Persuasion Smith shares some thoughts on the stigma that comes with ME/CFS …
We can all agree that ME/CFS is a nasty disease, particularly in its severe form, but there are abundant nasty diseases in the world. What is unique and particularly confounding about our disease is that so much controversy surrounds it, and not only surrounds it, but invades it too.
It is not just a case of stigma. Yes, who wants to admit that they have ME/CFS? But then who wants to openly admit they have AIDS or hepatitis C, or that they wear a colostomy bag?
All illnesses are stigmatised: when you get ill people prefer to stay away. As Chaucer put it hundreds of years ago, ‘To seek … the company of loathsome lepers … there was no decency or profit in it.’
Society likes to keep its ‘other’ firmly at bay. It is threatened by disease, even if it is not physically threatened, because the ill bring chaos to our culture’s accepted ideas of what is normal and therefore valuable.
Severity is an issue here. Even if you tell people you have MS, so long as you are still quite well with it, as many people are, then you are going to appear less threatening and will be ‘allowed’ to continue as a well person, despite your label. But your label still marks you out as different.
This does apply to our disease also. You are more likely to be viewed sympathetically, if you are mildly affected and can continue, even in a stunted way, the normal activities of life: relationship, kids, work, social life.
But ME/CFS carries a double stigma: stigma-max. We are the ‘other’, but we are something else too.
We are viewed as claiming something we shouldn’t, i.e., the space which ‘real’ or ‘genuine’ sick people occupy. This is ironic since the ‘special space’ is nowhere any ill person wishes to reside.
For us to claim this is deemed highly suspicious and, frankly, despicable.
We are seen as untrustworthy by insisting that our disease is physical rather than psychiatric (even though the latter is also often ‘physical’ since it affects the brain) so as to award ourselves credit and status. Again ironic, since credit and status is hardly endowed to the so-regarded ‘real’ diseases except in the form of dubious accolades such as the ‘brave fighter’ or ‘tragic victim,’ etc.
Interestingly, even quite severe depression (I exclude schizophrenia and other psychotic disorders which are heavily stigmatised) is often more sympathetically viewed than ME/CFS because at least sufferers ‘accept’ their diagnosis.
We, on the other hand, are not accepting the position accorded to us. We are misbehaving. This goes somewhere towards explaining the often rancorous and punitive attitude towards ME/CFS from the larger community, be it medical, familial or social.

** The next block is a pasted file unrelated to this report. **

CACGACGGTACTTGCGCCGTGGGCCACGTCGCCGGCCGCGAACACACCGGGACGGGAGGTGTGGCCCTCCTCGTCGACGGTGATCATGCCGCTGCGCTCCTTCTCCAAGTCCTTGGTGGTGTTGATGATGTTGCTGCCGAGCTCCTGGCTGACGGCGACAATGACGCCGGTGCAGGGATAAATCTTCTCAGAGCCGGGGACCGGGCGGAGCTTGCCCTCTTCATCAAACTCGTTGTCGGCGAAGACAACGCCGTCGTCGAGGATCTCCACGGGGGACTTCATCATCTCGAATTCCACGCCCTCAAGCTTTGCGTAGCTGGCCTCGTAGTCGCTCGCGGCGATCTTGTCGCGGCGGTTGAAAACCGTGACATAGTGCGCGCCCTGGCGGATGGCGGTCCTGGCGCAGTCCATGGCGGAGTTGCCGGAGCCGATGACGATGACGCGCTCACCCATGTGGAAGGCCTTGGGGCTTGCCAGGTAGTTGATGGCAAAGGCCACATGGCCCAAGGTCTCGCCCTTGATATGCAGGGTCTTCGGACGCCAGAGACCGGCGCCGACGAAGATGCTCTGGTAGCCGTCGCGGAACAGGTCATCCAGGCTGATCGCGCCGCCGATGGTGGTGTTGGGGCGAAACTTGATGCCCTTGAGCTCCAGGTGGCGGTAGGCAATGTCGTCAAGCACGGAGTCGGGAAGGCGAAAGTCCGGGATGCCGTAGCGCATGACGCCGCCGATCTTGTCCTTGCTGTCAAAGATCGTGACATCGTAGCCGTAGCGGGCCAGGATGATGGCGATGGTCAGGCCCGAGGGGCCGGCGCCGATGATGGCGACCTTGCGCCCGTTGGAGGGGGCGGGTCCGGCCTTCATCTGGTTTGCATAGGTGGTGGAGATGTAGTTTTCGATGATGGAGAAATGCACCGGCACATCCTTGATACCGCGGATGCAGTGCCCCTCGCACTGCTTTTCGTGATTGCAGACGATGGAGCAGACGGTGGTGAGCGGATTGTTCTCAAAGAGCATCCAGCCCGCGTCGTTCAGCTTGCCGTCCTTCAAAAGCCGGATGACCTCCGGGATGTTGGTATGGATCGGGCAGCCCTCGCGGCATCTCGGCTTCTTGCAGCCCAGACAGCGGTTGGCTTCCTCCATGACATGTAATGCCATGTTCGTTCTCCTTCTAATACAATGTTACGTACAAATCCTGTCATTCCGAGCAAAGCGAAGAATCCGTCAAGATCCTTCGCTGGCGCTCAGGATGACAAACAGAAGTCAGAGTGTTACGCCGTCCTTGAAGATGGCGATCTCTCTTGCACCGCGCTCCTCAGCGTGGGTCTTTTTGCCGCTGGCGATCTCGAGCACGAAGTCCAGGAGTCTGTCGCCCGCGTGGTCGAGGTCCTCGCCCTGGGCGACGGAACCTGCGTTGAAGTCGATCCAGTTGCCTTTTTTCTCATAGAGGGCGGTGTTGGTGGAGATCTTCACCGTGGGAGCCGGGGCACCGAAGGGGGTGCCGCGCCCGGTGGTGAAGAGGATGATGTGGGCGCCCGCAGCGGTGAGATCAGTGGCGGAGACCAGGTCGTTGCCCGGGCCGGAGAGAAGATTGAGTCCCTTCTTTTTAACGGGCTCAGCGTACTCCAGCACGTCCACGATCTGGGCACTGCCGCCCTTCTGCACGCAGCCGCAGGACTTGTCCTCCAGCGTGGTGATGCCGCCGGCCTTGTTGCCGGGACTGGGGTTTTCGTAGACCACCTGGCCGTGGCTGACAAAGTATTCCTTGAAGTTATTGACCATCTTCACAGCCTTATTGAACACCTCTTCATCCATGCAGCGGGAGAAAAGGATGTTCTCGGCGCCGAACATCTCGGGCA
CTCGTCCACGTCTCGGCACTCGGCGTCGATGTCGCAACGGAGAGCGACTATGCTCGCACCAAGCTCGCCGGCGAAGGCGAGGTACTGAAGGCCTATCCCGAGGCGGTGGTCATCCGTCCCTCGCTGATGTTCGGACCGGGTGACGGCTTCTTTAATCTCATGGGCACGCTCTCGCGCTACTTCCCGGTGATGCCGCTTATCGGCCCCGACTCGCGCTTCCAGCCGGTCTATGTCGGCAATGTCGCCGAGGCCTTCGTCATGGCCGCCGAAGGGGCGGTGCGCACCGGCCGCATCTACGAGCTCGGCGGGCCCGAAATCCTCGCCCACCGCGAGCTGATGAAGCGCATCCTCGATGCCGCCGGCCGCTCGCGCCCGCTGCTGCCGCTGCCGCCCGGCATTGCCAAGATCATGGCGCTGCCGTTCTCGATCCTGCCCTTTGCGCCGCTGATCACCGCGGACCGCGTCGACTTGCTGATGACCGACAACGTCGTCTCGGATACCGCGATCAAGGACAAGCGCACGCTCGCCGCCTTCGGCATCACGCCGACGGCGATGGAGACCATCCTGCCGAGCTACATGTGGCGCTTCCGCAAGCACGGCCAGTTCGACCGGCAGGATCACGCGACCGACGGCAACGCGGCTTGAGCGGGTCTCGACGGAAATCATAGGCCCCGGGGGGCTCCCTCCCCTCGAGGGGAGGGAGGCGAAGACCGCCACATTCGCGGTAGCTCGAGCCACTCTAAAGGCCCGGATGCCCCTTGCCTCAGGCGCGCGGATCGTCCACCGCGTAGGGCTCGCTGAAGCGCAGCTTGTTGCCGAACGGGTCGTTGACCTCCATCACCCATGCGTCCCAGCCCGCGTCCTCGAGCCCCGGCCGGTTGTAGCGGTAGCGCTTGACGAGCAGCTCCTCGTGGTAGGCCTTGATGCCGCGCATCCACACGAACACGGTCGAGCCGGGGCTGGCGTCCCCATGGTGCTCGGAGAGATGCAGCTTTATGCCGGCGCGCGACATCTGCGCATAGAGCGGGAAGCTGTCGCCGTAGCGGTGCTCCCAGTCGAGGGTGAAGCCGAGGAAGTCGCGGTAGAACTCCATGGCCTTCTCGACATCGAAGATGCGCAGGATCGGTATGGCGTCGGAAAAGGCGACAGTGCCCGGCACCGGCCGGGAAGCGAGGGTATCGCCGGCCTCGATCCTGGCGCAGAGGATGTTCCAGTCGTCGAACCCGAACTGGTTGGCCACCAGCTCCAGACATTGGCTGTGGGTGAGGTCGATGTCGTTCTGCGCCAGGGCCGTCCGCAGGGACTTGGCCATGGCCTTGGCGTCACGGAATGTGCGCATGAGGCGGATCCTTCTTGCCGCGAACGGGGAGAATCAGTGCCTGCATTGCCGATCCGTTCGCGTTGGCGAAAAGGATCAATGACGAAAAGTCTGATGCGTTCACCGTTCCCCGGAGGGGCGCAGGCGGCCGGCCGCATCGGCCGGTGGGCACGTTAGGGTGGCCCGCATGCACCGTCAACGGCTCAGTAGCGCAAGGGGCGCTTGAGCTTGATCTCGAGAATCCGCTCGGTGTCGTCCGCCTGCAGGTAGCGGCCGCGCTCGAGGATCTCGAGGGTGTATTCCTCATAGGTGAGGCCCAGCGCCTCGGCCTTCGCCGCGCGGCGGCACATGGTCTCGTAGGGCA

What effect does this have on the sufferer? A hugely debilitating one.
It means that we have no identity, nowhere to put ourselves comfortably within this illness. We are left scrabbling around to cobble together some kind of identity in an ad-hoc way without even a reliable name for the disease that tortures us. We doubt our own symptoms, we doubt others’ symptoms.
This insecurity and lack of integration with the illness, penetrates the ME/CFS community. There is no doubt that we provide each other support and friendship but we also argue amongst ourselves, sometimes bitterly.
Who has ME? Who has CFS? Which is the ‘real’ disease? Which is worse? Can you have ME/CFS and still work? How can you be mildly affected if the primary symptom of the disease is ‘severe’ exhaustion?
My friend with ME uses a wheelchair but I’m more ill and I don’t. Another friend only suffers pain, I suffer from fatigue … and the comparisons and self-annihilating disbelief and acrimonious competitiveness continue.
I wonder if other diseases have these battles within their community?Do the severe MS sufferers hate the mild ones since it is on the back of their paralysed bodies that the fearsome reputation of the disease is based, while all the more ‘well’ sufferers get on with their lives? If they do, I suspect they are still not quite as at war with each other as we are.
It is not news that a group that is oppressed and discriminated against falls upon itself. That’s how factions in revolutionary groups develop. The revolutionaries arise from an oppressed and discriminated segment of society, but then start bickering and infighting.
Would one definitive name for this disease stop us tearing ourselves apart? Would it inhibit those outside from undermining us? Not unless the science supports it. Unfortunately, our Frankenstein name still encompasses disparate groups suffering from that vague and meaningless term ‘fatigue’ chucked into the stew of ME/CFS. Everyone knows the stew stinks, but that is a subject for another time.
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See the author’s blog: http://visitingmrssmith.com